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5 Critical Decisions to Make for Packaging in New Markets

by | Aug 5, 2021 | Blog | 0 comments

By Tammy Puyear

Over the course of one’s career, it’s easy to identify cyclical and recurring trends, and cannabis is no exception.  While now at least partially legal in 36 states, our industry is still in its infancy in terms of its lifecycle.  Despite the varying types of programs, medical or recreational, legal or decriminalized, each state has experienced differing journeys from one another, but certain challenges and opportunities are inherent in all new markets and we see the repetitive nature of an ever-evolving and moving target.  When it comes to marketing, a cannabis product’s packaging can serve many needs – including the introduction of a new brand into a sometimes already crowded space.  Packaging brings with it a plethora of strategic decision-making in a new market.


These five decisions about packaging are present in EVERY new state that introduces its residents to legalized cannabis – be it medical or recreational.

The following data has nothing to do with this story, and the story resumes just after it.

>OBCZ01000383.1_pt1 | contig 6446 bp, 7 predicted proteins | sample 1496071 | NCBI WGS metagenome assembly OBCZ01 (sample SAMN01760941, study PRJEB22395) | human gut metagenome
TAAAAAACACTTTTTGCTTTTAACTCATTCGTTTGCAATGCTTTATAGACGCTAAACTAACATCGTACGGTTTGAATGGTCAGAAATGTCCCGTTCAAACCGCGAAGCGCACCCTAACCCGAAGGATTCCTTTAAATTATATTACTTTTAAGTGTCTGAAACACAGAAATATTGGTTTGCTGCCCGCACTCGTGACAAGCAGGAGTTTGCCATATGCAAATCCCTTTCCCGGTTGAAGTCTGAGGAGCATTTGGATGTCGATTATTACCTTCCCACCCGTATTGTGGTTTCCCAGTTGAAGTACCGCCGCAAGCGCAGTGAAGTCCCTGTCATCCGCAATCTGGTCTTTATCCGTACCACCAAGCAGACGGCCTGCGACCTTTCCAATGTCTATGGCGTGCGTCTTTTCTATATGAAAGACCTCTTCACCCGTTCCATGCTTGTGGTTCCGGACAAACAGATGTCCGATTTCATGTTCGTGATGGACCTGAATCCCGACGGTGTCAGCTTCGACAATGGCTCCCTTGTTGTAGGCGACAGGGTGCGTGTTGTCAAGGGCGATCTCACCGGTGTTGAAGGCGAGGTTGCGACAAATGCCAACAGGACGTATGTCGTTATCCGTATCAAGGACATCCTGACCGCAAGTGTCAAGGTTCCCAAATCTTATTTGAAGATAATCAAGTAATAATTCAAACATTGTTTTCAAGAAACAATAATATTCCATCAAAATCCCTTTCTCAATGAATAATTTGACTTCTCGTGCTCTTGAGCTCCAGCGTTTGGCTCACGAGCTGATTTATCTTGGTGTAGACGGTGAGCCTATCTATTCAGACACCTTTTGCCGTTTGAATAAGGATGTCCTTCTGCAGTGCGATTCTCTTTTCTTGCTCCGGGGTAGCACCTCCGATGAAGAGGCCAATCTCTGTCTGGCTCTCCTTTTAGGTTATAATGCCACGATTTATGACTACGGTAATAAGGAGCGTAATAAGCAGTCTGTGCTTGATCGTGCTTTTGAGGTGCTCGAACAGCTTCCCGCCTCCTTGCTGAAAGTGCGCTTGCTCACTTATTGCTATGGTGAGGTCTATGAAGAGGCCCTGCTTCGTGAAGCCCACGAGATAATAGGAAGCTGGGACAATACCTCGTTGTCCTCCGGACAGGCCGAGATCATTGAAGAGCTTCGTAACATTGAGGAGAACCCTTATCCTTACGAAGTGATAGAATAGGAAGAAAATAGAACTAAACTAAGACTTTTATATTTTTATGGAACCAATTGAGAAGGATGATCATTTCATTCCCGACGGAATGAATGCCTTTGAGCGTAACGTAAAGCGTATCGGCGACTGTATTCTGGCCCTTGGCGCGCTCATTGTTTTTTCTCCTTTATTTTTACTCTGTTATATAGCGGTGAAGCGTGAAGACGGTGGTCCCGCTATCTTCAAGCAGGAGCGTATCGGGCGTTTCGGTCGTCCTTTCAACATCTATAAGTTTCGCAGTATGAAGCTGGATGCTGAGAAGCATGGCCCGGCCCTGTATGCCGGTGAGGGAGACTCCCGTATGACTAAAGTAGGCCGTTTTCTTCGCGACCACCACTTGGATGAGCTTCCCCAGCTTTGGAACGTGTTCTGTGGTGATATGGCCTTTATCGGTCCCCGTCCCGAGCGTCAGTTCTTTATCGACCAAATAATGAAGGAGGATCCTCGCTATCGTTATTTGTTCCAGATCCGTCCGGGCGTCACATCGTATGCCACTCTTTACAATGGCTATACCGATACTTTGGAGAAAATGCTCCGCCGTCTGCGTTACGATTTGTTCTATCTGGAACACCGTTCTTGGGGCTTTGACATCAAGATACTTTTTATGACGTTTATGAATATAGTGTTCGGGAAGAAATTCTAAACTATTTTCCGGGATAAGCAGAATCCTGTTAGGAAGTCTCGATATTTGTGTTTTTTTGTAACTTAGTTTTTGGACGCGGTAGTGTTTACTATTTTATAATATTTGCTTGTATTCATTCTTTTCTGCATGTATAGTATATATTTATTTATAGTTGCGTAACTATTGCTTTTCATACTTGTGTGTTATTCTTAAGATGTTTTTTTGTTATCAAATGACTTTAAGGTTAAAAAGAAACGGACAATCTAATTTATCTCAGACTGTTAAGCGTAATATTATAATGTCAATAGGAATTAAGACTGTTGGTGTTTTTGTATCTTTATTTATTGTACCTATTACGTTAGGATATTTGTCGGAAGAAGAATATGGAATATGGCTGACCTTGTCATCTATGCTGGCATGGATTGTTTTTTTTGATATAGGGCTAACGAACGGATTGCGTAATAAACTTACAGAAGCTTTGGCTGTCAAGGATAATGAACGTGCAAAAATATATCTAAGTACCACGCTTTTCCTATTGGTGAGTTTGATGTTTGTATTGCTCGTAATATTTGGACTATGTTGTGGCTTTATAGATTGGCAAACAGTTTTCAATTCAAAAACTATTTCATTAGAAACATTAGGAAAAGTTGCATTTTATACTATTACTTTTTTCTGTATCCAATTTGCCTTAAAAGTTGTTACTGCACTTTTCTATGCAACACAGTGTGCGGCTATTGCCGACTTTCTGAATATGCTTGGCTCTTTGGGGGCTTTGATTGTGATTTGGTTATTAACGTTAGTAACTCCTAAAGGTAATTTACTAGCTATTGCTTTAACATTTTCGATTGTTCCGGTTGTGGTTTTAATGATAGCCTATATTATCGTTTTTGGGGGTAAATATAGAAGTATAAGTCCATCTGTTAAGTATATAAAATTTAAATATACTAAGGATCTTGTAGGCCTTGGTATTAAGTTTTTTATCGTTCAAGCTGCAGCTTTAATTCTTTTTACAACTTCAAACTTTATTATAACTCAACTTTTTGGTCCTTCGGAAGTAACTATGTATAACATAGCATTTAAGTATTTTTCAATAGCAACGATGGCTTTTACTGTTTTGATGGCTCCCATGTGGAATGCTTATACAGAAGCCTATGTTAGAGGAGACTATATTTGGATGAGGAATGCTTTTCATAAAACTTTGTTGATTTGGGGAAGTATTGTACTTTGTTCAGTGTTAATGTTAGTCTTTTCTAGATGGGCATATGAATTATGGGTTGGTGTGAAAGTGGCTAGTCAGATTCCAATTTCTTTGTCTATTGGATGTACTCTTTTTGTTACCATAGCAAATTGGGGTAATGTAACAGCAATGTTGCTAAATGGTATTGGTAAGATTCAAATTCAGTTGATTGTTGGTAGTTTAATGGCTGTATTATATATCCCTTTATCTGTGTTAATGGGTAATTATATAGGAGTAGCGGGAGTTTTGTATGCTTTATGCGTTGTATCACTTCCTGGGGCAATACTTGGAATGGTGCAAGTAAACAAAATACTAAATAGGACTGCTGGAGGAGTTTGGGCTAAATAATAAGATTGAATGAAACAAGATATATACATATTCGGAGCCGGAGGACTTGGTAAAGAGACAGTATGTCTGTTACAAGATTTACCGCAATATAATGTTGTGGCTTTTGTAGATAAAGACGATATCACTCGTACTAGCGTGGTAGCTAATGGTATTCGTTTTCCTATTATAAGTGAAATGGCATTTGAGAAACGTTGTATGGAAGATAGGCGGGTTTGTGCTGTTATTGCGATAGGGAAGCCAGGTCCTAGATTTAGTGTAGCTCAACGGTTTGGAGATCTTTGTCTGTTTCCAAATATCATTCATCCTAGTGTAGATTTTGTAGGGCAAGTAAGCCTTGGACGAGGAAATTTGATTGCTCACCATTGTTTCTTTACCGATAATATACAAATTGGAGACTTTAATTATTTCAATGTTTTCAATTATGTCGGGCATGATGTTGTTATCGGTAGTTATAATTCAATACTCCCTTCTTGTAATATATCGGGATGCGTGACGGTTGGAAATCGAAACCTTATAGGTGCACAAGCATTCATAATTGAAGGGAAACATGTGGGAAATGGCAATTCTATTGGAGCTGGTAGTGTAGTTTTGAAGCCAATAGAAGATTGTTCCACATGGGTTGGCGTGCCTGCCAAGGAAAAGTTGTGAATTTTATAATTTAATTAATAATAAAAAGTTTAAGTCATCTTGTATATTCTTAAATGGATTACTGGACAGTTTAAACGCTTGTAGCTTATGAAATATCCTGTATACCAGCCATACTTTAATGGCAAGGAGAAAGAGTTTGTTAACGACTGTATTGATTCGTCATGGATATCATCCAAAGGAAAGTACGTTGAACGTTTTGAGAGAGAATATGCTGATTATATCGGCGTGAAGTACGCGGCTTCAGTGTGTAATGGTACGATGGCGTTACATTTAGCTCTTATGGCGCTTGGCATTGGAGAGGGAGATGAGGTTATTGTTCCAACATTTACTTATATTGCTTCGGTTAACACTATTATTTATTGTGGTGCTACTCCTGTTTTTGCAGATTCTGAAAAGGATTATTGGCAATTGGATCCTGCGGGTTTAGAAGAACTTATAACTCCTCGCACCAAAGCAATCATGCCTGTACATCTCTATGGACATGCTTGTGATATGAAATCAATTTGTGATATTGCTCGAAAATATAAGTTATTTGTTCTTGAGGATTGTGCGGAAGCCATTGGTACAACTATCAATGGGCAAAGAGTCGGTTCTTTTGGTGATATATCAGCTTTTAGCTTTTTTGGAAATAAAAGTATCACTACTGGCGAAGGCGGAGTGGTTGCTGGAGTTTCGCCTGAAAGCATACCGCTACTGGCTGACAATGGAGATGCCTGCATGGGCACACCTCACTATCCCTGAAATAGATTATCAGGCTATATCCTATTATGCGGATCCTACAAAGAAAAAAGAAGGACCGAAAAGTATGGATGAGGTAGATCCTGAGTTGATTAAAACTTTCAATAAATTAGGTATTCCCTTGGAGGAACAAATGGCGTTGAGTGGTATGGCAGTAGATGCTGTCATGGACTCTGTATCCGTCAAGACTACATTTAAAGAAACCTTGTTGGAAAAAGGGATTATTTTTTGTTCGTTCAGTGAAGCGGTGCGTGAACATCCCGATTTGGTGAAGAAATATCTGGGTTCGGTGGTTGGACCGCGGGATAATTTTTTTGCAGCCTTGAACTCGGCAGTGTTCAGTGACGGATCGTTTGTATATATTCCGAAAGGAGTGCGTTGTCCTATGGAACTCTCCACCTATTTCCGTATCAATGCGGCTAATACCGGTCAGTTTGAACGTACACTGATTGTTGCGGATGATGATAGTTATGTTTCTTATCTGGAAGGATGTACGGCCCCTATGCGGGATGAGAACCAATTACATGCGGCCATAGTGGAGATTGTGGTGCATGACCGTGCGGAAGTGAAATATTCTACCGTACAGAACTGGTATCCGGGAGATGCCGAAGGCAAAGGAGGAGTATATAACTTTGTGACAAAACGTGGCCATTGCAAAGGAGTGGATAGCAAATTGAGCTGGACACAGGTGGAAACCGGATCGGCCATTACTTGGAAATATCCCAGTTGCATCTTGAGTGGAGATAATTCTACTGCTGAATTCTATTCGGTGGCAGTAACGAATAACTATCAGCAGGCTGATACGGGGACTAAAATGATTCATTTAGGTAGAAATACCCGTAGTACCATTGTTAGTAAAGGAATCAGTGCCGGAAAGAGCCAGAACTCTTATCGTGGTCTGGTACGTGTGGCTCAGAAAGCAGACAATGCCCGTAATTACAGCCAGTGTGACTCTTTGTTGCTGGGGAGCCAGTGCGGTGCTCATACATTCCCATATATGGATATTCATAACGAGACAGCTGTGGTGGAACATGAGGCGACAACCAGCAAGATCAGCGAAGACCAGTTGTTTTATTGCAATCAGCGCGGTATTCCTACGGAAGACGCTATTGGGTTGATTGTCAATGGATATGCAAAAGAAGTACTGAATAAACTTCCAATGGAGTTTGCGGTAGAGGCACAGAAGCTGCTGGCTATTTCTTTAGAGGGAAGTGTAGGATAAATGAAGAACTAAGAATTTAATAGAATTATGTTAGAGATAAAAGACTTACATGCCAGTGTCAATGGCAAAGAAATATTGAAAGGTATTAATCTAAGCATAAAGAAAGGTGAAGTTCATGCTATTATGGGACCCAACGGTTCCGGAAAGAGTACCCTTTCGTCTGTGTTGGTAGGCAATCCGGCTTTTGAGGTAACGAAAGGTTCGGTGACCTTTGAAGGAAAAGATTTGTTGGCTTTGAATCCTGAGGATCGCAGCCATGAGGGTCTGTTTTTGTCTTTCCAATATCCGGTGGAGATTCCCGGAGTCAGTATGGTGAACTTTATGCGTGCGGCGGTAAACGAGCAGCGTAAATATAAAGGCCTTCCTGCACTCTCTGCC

1. Regulations WILL change and their impact rests hugely on packaging decisions.

Each state has its own set of regulatory rules for packaging requirements.  When a new program begins, the packaging and labeling requirements are typically doled out by the governing body of the program, but in some states, like Oregon, the legislature passes the responsibility to another authority and new rules can be issued.


In Oregon, the labeling and packaging authority moved to the Oregon Liquor Control Commission (OLCC) and with the move, came new regs.  For those operators with packaging design completed, packaging materials sourced, and production complete, decisions were forced about whether or not the existing packaging could meet the new requirements without reproduction and added cost.